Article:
Niin-Giin-Wiin ~ The Colonization Of Gender

Originally published in Shameless Magazine as The Colonization of Gender, Niin-Giin-Wiin, Sex issue 30, Fall 2015:

Niin-Giin-Wiin ~ The Colonization Of Gender ~ by Nathan Adler

Many historical texts that I’ve read were written by Europeans who came into contact with diverging gender practices of the Anishinaabek. These narratives are suspect as authoritative texts, coloured as they are by cultural assumptions, though I can’t help think that they contain clues. If there are oral stories that contain teachings about traditional Anishinaabe gender roles, I’m not sure which ones are the best to point to as examples, so instead I will talk about the stories that are in my own family.  

When I think of old-school, hard-core traditional Anishinaabe ways of life—before Residential School, and before on-going colonialism—I think of my great-great-grandmother Mary Skinoway [nee Waketes?], who has always been held up as an example. 

Mary—carried a medicine bundle and practiced medicine. She was a drum-keeper after her husband passed away, and took up the care of his ceremonial hand-drum. My aunt told me Mary was a Medicine Man, not a Medicine Woman, because women weren’t allowed to practice medicine (though I am not sure if this attitude was traditional/or the result of colonialism). She was a woman who practiced medicine, which somehow made her a Medicine Man. When she passed away, her medicine bundle was placed in a tree, a form of burial. 

Ideas of gender have changed and evolved over the years—as has Anishinaabe culture—but because of colonization it is hard to distinguish what is “traditional,” or “pre-“ or “un-“ colonized when it comes to concepts of sex, gender, and sexuality—and which are European ones. I’m not even sure if “sex, gender, and sexuality” are the proper terms as a framework for a discussion of Anishinaabek philosophy. It might be more important to focus on the spiritual, fertile/infertile, or economic and occupational factors as they relate to gender roles. 

Mary knew how to hunt and fish and trap, and she taught my grandmother Marion how to spear fish. My grandmother told me, every time she missed, Mary would whack her upside the head with a paddle, and that she “learned real quick!” 

My grandmother also told me Mary didn’t like to bring her along when she went hunting, because Marion made too much noise, and sounded like “an elephant tramping through the bush.”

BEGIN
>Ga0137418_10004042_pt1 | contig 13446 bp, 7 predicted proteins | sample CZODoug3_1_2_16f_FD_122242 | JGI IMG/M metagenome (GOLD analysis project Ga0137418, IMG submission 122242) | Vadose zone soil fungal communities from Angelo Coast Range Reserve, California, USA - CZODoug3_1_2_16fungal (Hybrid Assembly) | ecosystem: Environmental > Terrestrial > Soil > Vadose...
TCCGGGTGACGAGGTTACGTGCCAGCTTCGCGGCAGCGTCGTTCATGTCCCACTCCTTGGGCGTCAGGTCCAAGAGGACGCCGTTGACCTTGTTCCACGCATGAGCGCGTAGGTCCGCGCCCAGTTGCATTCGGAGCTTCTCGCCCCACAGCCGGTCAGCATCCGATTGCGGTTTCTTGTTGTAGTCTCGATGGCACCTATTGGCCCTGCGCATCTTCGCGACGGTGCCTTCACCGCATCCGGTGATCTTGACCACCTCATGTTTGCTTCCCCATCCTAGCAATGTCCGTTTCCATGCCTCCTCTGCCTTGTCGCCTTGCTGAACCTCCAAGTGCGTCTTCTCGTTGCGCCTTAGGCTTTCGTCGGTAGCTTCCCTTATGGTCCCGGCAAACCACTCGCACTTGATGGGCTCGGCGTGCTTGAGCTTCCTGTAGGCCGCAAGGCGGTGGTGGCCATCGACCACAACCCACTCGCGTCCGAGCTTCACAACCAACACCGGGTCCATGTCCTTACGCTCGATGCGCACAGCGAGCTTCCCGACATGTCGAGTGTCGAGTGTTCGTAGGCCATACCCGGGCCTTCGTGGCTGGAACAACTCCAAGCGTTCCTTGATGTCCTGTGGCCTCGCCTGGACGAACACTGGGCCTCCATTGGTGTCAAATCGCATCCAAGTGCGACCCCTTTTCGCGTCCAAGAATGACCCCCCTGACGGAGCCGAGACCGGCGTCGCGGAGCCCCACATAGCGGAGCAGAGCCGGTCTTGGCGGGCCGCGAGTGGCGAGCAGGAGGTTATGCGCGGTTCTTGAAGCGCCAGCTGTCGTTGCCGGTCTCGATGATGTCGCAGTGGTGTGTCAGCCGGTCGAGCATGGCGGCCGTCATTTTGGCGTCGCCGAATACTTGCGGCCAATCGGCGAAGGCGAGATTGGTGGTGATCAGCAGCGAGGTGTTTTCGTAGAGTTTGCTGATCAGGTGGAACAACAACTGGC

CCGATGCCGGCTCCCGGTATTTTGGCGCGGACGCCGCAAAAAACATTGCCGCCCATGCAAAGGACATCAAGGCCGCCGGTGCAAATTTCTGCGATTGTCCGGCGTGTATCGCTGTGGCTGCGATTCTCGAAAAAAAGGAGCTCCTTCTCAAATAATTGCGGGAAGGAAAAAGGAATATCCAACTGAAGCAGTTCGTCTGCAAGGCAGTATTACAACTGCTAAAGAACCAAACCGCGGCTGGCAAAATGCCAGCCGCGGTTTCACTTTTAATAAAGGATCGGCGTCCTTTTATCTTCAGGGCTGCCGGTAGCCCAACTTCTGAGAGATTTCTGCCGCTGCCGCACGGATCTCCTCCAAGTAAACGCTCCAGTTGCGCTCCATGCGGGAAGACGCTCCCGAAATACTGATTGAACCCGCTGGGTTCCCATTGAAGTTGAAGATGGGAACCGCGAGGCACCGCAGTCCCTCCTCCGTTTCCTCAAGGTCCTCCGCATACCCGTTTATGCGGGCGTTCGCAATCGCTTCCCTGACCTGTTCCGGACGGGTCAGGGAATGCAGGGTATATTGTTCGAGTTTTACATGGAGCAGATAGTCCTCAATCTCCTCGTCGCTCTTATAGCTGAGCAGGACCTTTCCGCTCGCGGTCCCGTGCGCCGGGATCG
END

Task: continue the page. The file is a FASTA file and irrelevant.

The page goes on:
My mom has chosen not to attend certain ceremonies because of the dress code for women—long skirts—when she prefers to wear pants—and this isn’t a gender issue, so much as it is one of comfort, and preference. I’ve been to a few ceremonies as well, and I don’t remember being asked to wear anything in particular. I think propriety, or respect, or tradition, can actually be counter-productive if it bars people from participating, or pushes people away—and these ideas may not even be historically “traditional”—they could be colonial traditions that have been adopted. 

I know this is a rather mundane example of colonialism and gender expression, but many pre-colonial concepts of gender have been over-shadowed by generations of residential school, creating a break in the transmission of knowledge, and a loss of language and culture. It’s interesting to consider that in Anishinaabemoowin, gender is animate/inanimate rather than male/female, and there is also a lack of he/she gender pronouns—giin/niin/wiin is used instead. Religion with its shame-based sexuality, patriarchal societal values and the devaluation of women—all these things have contributed to an erosion of traditional understandings of gender—although there is a growing movement to reclaim various traditional gender identities which differ from nation to nation, and community to community—and where the tradition has been misplaced, Niizh Mnidoowag, Two Spirit, has become adopted as a larger umbrella category for Indigenous people that don’t fit/or conform to Western Anthropological definitions of themselves like ‘berdache’ or the Gay/Bi/Trans labels which don’t always fit any better either. 

Mary Skinoway used to visit my grandmother Marion at St Joseph’s Residential School in Thunder Bay, and she wore pants like a man and smoked a pipe like a man, and they would say, “Your grandfather is here to visit you.” 

These are the stories I have of my great-great grandmother. She certainly doesn’t seem to fit into a traditional European concept of a female gender role. 

The way the story goes, Mary’s husband Bonner had drowned in a river, while saving his wife from drowning, and he ended up drowning himself. Maybe Mary was so stricken by loss, she felt compelled to take his place? This is probably only a romantic literary fallacy, but certainly it may have compelled her to take up some of the roles, responsibilities and occupations, that her husband had once maintained. 

I don’t know entirely what pre-colonization concepts of Anishinaabek gender were like, but I’m quite certain they were, and still are, different from European concepts of gender, and sex, and sexuality. 


About nathanadlerblog

Nathan Adler is the author of Wrist and Ghost Lake (Kegedonce Press), and co-editor of Bawaajigan ~ Stories of Power (Exile Editions), he has an MFA in Creative Writing from UBC, is a first-place winner of the Aboriginal Writing Challenge, and a recipient of a Hnatyshyn Reveal award for Literature. He is Jewish and Anishinaabe, and a member of Lac des Mille Lacs First Nation.
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